Sanga cattle is the collective name for indigenous cattle of sub-Saharan Africa. They are sometimes identified as a subspecies with the scientific name Bos taurus africanus. These cattle originated in East Africa, probably the western shores of Lake Victoria, and have spread up the river Nile, with depictions on Ancient Egyptian murals. Sanga are an intermediate type, probably formed by hybridizing the indigenous humpless cattle with Zebu cattle. However, archaeological evidence indicates this cattle type was domesticated independently in Africa, and bloodlines of taurine and zebu cattle were introduced only within the last few hundreds years. Although the timeline for their history is the subject of extensive debate, some authors date the first Sanga cattle to 1600 BC, while alternative evidence shows bones found in East Africa dating to 7000 years ago. They are distinguished by having small cervicothoracic humps instead of the high thoracic humps which characterize the Zebu.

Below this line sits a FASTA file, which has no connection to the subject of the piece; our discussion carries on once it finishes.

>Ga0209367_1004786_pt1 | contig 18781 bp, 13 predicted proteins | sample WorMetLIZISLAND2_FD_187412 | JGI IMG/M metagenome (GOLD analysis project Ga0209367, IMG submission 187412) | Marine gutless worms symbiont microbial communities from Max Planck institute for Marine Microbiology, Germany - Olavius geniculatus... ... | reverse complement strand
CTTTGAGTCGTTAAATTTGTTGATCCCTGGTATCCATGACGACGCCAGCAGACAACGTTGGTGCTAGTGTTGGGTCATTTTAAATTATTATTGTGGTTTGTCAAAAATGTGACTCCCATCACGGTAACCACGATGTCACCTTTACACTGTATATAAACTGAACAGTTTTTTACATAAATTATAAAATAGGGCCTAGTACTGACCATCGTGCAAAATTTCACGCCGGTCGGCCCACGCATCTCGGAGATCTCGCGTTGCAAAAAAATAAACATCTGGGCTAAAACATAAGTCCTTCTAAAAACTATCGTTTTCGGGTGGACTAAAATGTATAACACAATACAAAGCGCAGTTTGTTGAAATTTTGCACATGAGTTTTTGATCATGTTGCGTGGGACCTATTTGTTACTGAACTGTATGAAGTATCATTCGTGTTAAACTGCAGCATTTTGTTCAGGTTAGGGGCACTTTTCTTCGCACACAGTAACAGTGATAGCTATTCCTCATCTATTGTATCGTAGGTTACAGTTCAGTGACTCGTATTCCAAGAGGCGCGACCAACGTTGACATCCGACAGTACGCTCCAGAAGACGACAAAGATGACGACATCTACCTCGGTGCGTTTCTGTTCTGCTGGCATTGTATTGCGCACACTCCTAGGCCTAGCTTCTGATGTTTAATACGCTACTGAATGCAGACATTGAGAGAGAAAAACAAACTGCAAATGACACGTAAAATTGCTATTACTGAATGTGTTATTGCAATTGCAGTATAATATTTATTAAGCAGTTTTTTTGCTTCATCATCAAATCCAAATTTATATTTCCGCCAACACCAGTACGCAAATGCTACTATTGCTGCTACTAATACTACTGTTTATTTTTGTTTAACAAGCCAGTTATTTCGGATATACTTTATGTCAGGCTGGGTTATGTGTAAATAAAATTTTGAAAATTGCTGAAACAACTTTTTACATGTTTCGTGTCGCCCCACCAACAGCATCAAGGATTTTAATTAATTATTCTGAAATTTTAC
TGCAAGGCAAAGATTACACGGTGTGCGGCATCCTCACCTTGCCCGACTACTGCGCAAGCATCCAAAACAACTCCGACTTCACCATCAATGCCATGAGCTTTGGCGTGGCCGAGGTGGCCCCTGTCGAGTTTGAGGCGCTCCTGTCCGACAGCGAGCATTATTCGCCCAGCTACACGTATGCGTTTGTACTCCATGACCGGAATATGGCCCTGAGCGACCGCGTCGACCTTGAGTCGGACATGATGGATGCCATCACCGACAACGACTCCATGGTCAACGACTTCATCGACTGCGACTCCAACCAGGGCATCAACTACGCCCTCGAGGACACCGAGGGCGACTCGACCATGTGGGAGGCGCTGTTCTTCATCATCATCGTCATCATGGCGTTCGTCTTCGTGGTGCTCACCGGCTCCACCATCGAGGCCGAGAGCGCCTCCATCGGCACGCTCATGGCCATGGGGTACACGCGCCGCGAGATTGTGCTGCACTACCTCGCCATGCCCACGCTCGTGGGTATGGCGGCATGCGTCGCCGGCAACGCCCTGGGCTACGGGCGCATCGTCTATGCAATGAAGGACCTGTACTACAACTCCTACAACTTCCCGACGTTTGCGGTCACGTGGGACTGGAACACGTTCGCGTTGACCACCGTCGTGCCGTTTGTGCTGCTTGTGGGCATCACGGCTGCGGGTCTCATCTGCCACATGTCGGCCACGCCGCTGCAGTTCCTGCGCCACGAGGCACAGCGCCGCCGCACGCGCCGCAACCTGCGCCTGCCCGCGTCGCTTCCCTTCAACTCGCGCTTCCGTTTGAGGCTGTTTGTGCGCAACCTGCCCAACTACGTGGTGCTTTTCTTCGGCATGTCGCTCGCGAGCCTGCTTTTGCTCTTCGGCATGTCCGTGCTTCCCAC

Breeds of Sanga cattle
- Bonsmara (a breed developed in the 1940s in South Africa)
- Red Fulani
- Relationships between production and product traits in subpopulations of Bonsmara and Nguni cattle P.E. Strydom1, R.T. Naudé, M.F. Smith, A. Kotzé, M.M. Scholtz and J.B. van Wyk, South African Journal of Animal Science 2001, 31(3)
- Mukasa-Mugerwa, E. (1989). "A review of reproductive performance of female Bos Indicus (Zebu) cattle". International Livestock Research Institute. Retrieved 2010-03-02.
- Caroline Grigson: An African origin for African cattle? — some archaeological evidence. African Archaeological Review 1991, Volume 9, Issue 1, pp 119-144
- References Payne, 1964 and Schoeman, 1989 in Relationships between production and product traits in subpopulations of Bonsmara and Nguni cattle P.E. Strydom1, R.T. Naudé, M.F. Smith, A. Kotzé, M.M. Scholtz and J.B. van Wyk, South African Journal of Animal Science 2001, 31(3)
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